It’s reserved and calculated; incredibly honest and serious with very few glimmers of hope. “They don’t know my issues as a child, ‘cause I was busy cutting on myself,” he says. “Hanging from the playground wasn’t wrong—until you got a rope around your neck.” It stops short of being a “cry for help,” and it’s more of a cry of frustration with the world—with deadbeat fathers, with substance abuse, with women.

The line that gets me, and that has stuck with me since January is the one that hits the closest to home—“These people think I really give a fuck about the shit they give a fuck about.” Eloquent? No. Way too applicable to my own life? Of course. When you reach a certain anhedonic low, there’s almost no way to climb back out of it—no amount of therapy, no amount of prescription drugs, no amount of “positive thinking” can make you care about things again. And it’s hard. It becomes an incredibly taxing and painful chore to feign interest in something for the slight appeasement of someone else.

Am I misrepresented by people that claim trill but their souls were never in it? Maybe. Am I doomed to die young addicted to dry plum? No. is pussy my greatest vice? Certainly not. It doesn’t matter. In “Heavenly Father” I saw a reflection of myself.

But just because “Heavenly Father” is what I am deeming my “favorite” song of the year—is it the most important song of 2014?

Well what makes a song “important,” anyway?

How to Dress Well had a banner year in 2014. Tom Krell released his most fully developed album to date in the form of  What is this heart?,” powered by excellent singles like “Repeat Pleasure” and “Words I Don’t Remember.” In October, he issued a remix EP of select tracks from the record, including the mind-blowingly good Cyril Hahn reworking of “Precious Love.” The song already was incredible, simply because it sampled on-hold music from a telephone system, but Hahn strips all that way, making it an incredibly somber, yet surprisingly hopeful, slowburning jam.

To me, the most important song of 2014 arrived in the form of a cover/reinterpretation, courtesy of the bonus material on the special edition of “What is This Heart?

Originally performed by the experimental French artist oFF Love, the How to Dress Well version of “Let U Know” breaks the song down to a devastating core, and adds what seems like an improvised bridge section that gives new, deeper meaning to the song and to the album it didn’t even make the cut to be on—incidentally, the title phrase, “What is this heart?” is taken from this moment.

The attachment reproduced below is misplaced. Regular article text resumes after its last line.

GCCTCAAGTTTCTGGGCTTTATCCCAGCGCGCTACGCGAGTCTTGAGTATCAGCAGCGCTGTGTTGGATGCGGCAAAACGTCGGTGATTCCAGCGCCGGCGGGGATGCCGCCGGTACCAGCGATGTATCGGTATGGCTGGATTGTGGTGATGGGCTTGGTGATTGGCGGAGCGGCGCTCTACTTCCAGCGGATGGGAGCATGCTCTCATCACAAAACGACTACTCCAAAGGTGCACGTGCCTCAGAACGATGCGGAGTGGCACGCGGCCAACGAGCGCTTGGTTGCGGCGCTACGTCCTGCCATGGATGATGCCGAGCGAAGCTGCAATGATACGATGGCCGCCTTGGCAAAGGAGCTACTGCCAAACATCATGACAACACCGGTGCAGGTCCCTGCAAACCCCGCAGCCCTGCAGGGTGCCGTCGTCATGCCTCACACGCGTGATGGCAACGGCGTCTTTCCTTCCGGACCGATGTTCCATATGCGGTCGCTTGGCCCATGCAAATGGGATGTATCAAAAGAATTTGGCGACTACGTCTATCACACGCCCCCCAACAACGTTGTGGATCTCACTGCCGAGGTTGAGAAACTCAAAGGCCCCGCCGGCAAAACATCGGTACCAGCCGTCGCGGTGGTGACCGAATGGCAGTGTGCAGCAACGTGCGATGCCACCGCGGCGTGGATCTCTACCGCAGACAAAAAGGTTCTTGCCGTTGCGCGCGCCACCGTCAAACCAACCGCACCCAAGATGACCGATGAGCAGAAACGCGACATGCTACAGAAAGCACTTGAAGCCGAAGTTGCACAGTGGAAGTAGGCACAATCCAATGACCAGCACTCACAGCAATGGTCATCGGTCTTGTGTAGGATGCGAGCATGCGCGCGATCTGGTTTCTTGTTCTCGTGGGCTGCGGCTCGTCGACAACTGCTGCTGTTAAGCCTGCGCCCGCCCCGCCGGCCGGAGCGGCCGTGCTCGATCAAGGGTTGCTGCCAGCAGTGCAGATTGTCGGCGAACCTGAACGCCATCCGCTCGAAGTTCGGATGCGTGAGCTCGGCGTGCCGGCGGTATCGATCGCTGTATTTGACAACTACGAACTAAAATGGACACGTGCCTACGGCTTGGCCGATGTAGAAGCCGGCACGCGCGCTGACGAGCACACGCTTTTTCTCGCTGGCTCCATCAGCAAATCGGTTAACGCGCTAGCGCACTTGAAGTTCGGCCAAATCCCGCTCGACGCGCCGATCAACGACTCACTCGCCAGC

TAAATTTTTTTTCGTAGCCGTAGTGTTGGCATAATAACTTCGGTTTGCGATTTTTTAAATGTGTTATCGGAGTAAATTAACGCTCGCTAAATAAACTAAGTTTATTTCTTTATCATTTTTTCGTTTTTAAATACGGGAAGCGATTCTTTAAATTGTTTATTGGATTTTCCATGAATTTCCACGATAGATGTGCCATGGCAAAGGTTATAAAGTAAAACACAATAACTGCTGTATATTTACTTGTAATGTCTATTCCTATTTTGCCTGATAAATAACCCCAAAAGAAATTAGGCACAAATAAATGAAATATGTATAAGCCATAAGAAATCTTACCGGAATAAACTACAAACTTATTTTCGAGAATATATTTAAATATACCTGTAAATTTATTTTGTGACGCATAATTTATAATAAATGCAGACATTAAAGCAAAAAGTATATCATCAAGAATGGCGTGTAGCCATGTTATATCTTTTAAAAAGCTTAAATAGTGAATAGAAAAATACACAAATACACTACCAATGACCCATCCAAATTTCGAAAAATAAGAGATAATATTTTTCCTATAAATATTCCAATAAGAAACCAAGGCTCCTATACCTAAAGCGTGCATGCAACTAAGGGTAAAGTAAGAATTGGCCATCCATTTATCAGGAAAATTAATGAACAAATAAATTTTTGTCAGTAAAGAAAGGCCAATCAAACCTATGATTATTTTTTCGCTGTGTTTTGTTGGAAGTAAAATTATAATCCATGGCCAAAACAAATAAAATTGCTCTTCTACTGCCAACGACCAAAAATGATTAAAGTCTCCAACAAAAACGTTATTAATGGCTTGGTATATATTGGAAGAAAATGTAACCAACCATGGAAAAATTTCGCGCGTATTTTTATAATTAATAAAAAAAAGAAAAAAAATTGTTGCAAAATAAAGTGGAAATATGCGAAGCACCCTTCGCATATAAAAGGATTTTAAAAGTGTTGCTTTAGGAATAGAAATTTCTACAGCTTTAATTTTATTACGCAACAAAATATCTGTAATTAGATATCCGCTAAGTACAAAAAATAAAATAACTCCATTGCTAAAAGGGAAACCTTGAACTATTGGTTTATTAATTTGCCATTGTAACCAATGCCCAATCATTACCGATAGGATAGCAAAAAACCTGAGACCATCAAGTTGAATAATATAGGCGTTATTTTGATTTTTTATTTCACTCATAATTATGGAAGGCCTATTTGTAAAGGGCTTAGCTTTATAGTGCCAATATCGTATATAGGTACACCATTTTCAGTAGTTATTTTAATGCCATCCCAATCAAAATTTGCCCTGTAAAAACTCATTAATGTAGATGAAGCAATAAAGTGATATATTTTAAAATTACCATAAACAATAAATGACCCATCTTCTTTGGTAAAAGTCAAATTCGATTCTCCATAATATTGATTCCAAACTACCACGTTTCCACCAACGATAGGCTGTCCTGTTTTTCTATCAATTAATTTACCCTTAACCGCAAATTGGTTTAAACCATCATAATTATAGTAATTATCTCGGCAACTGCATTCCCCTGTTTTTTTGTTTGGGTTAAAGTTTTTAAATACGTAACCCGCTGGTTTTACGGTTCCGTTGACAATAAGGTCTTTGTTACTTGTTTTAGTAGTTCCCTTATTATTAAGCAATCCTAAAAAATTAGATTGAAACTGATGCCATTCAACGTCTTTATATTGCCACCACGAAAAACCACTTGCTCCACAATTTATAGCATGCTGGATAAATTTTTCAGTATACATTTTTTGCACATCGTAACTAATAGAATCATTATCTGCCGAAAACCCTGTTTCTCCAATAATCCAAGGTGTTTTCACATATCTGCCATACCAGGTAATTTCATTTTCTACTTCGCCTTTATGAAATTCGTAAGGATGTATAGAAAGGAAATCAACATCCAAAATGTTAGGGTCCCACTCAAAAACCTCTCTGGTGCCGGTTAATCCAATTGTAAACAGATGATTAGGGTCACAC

See boy, nothing you know has changed
And yet there's differences, Nothing feels quite the same
Yeah, will it be strange for me to say that I don't miss yesterday
That I don't feel no past standing in my way.
But what is this love, this love, this love, this love
And what is this heart, this heart, this heart, this heart
And what is this truth, this truth, this truth, this truth,
Say I don't feel no past standing in my way

In an album full of brutal honesty, from an incredibly emotional artist, it’s a moment when time stands still and all you can do is listen. It’s also a contradictory moment. Since it didn’t make the cut for the album and only arrives on its own, the big “statement” of “The future is older than the past. Every new day carries the weight of the last,” that is found in the album’s closing track “House Inside,” is the lasting message you are left with. And yet here, Krell seems to have a change of heart, or a discovery and reversal, by saying “I don’t miss yesterday. I don’t feel no past standing in my way.”

But this is life, though, isn’t it? Full of contradictions and moments where we think we’ve outrun something that we are consistently haunted by, only to realize it was always one step ahead of us anyway. Sometimes you can feel that weight that the past has on you; other times you feel like you have grown strong enough and can say that you don’t feel that the past is standing in your way. This is the struggle of the human condition, and this is why “Let U Know” became the most important song I heard in 2014.